Both sides in last year's ballot box ruckus over mining -- the most expensive election battle waged in Alaska history -- may have to pay state regulators major penalties for campaign law violations.
After months of investigation, state regulators are wrapping up their cases against the groups and individuals involved in the $12.5 million fight over Ballot Measure 4, which sought new limits on water pollution from large mines.
The proposed law -- rejected by voters in August 2008 -- was an attempt to block development of the massive Pebble copper and gold prospect, but its opponents said that the law would harm other Alaska mines, too. Their disagreement over the law's implications for the future of Alaska's mining industry fueled an ad war that choked the state's airwaves and stuffed mailboxes for months.
Months after the election, it became clear that the spending on the Measure 4 fight had eclipsed the most expensive race in state history: the 2004 U.S. Senate race in which Lisa Murkowski beat Tony Knowles. In that race, the two candidates spent a combined $11.2 million.
But was the money for the mining-initiative fight raised legally? The Alaska Public Offices Commission (APOC) has been investigating both sides on allegations of serious campaign violations. This summer, its staff suggested that some groups in favor of Measure 4 may have even committed misdemeanor crimes by hiding the source of their contributions.
THE ANTI-MINING CASE
Late last week, the commission settled charges against one of the pro-Measure 4 groups it was investigating: The Washington, D.C.-based Americans for Job Security. The group provided much of the money used to push for the stricter mining law. The problem, according to APOC, was that the true source of the money was hidden. Pebble opponent Bob Gillam, an Anchorage businessman with a home near the Pebble deposit, was the deep pocket.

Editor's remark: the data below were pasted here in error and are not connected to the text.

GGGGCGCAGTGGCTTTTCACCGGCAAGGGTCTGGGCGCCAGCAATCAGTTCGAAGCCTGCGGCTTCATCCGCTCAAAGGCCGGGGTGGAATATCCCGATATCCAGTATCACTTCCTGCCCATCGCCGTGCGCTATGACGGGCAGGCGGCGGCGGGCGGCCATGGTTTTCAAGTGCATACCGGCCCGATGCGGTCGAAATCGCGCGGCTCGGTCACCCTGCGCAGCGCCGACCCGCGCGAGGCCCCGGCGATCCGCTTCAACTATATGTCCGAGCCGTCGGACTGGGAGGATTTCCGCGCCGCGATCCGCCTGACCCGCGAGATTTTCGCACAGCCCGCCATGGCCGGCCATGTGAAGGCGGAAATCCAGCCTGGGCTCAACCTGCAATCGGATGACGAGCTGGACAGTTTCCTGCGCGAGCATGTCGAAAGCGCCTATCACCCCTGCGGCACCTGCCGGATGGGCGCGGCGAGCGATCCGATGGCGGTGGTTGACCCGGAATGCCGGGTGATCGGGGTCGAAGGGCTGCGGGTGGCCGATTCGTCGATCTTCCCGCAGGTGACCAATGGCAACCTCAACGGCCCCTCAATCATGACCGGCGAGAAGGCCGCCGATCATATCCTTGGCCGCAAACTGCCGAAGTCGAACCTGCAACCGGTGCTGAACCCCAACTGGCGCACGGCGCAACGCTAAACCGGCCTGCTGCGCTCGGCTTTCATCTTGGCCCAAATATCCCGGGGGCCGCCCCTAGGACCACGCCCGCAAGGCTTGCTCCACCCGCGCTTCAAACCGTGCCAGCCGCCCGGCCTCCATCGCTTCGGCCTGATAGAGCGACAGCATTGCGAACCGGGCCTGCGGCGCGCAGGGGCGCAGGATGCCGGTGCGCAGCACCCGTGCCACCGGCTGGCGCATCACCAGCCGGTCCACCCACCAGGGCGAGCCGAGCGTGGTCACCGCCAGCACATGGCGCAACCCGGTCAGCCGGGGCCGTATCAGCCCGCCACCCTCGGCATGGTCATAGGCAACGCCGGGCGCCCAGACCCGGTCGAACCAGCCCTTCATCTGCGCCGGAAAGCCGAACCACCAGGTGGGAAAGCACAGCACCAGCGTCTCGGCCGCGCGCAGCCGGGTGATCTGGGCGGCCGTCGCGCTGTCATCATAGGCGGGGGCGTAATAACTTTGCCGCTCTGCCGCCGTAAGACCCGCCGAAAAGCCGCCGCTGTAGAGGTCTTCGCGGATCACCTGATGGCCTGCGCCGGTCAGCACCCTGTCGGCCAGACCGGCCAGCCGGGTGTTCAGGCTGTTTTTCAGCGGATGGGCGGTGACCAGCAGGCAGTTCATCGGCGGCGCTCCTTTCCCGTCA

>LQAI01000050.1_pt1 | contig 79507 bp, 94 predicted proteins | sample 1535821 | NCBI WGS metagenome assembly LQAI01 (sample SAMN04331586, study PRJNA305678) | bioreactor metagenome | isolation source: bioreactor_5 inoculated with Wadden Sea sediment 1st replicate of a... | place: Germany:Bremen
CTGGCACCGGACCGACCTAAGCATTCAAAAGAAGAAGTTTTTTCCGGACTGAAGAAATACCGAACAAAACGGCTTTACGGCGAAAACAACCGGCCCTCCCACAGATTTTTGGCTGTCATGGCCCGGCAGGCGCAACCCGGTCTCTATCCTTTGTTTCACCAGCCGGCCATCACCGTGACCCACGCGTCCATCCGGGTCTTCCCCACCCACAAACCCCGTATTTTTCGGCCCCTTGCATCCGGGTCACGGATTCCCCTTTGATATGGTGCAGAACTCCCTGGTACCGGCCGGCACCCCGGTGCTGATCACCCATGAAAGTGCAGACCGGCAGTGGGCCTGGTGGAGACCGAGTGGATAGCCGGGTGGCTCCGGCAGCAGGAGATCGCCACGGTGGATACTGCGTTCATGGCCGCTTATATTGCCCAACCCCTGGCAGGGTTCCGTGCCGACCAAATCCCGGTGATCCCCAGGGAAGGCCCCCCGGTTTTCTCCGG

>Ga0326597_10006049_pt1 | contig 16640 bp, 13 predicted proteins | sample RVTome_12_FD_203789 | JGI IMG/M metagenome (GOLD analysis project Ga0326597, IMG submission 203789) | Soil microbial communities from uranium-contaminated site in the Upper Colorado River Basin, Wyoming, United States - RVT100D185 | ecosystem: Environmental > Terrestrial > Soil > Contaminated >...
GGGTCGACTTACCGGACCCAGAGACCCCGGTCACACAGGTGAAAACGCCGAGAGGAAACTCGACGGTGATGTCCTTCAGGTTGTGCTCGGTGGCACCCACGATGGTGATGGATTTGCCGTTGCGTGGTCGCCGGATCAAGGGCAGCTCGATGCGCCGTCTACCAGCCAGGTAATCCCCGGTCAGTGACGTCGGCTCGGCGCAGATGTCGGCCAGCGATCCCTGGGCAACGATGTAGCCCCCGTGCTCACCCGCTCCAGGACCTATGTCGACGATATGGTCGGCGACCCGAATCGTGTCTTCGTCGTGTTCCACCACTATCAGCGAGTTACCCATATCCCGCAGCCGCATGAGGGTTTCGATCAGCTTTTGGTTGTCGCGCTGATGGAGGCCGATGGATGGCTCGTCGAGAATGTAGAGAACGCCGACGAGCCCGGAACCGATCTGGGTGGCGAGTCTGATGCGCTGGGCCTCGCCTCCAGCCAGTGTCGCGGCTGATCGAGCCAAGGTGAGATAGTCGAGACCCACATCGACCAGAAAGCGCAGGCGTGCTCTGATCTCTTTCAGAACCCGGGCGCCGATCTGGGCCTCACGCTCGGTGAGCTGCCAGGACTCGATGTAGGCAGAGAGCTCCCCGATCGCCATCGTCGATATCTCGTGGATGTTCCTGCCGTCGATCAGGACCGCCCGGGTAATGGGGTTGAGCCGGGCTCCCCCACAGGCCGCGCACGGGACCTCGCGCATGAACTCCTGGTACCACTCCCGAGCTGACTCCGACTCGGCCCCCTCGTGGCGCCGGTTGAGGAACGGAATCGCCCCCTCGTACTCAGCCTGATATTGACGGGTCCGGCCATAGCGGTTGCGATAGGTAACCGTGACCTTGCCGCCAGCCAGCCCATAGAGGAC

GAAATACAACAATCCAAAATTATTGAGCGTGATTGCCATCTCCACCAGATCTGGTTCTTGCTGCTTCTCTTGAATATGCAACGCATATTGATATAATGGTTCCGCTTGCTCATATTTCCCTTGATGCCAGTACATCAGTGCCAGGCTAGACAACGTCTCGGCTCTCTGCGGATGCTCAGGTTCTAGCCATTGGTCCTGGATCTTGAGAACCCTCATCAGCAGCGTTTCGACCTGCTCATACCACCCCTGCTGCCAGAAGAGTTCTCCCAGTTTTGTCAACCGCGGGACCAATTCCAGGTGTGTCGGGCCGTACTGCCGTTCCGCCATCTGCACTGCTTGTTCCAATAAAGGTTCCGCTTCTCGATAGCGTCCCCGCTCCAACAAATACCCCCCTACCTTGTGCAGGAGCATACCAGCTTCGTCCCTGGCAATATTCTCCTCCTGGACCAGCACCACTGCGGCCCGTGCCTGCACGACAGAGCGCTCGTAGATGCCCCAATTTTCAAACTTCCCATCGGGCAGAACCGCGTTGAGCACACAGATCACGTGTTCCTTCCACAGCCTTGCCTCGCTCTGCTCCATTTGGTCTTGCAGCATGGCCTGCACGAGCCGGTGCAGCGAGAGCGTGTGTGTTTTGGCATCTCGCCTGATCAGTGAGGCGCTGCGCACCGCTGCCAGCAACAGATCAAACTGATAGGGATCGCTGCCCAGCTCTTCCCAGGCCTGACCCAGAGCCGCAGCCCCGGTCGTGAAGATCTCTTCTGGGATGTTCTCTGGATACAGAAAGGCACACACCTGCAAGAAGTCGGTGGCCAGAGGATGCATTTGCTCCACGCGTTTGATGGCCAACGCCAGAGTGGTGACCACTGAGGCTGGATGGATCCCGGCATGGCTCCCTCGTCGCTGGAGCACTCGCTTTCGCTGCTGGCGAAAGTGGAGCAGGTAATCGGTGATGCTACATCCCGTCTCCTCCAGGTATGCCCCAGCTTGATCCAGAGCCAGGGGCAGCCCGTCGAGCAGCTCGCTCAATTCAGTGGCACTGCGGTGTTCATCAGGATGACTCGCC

The commission settled its charges against AJS for $20,000. In the settlement, AJS doesn't admit any guilt, and the commission did not forward criminal allegations along to the state attorney general.
In the settlement, APOC said that one of its reasons for settling was to avoid expensive litigation.
APOC is also in final settlement negotiations with Gillam and other individuals and groups involved in backing Measure 4 this week, according to lawyers involved. They are accused, among other charges, of conspiring to hide most of Gillam's donations.
In settlement documents now being signed, the groups have agreed to pay a collective $35,000, according to Art Hackney, one of the sponsors of Measure 4.
THE PRO-MINING CASE
The regulators aren't neglecting the other side of Measure 4, the mining industry's successful effort to defeat the proposed law.
APOC staff has proposed hefty fines against the Alaska mining firms and others that lobbied against Measure 4. The commission staff recommended a $21,000 fine against the Council of Alaska Producers, a coalition of mining companies, and a $61,200 fine against Alaskans Against the Mining Shutdown.
The accusation is that these pro-mining groups only fully disclosed their spending well after the election.
This spending totaled $8.9 million, dwarfing the $2.9 million campaign of their opponents. Separately, NANA Regional Corp., a Kotzebue Native corporation that owns the Red Dog zinc mine property, spent $689,000 to fight Measure 4, but APOC staff say NANA didn't break any laws.
Both sides say what the other did was egregious, while their own behavior, they thought, was legal.
"We reported everything when we thought it was required to be reported. They purposely chose not to report things, to make it appear that Mr. Gillam was spending substantially less than he did. It's a very different type of violation, ours is less serious," said Tom Amodio, an attorney for the Council of Alaska Producers and Alaskans Against the Mining Shutdown.
But Hackney, said the opposite is true. "The public always knew how much money we spent. There was an allegation about where it came from -- it being hidden -- but my position is that we filed everything correctly."
The biggest fine APOC ever levied was $98,500 in the 1990s against Alaska Interstate Construction over its illegal campaign contributions to seven candidates for the state Legislature.
Find Elizabeth Bluemink online at adn.com/contact/ebluemink or call 257-4317.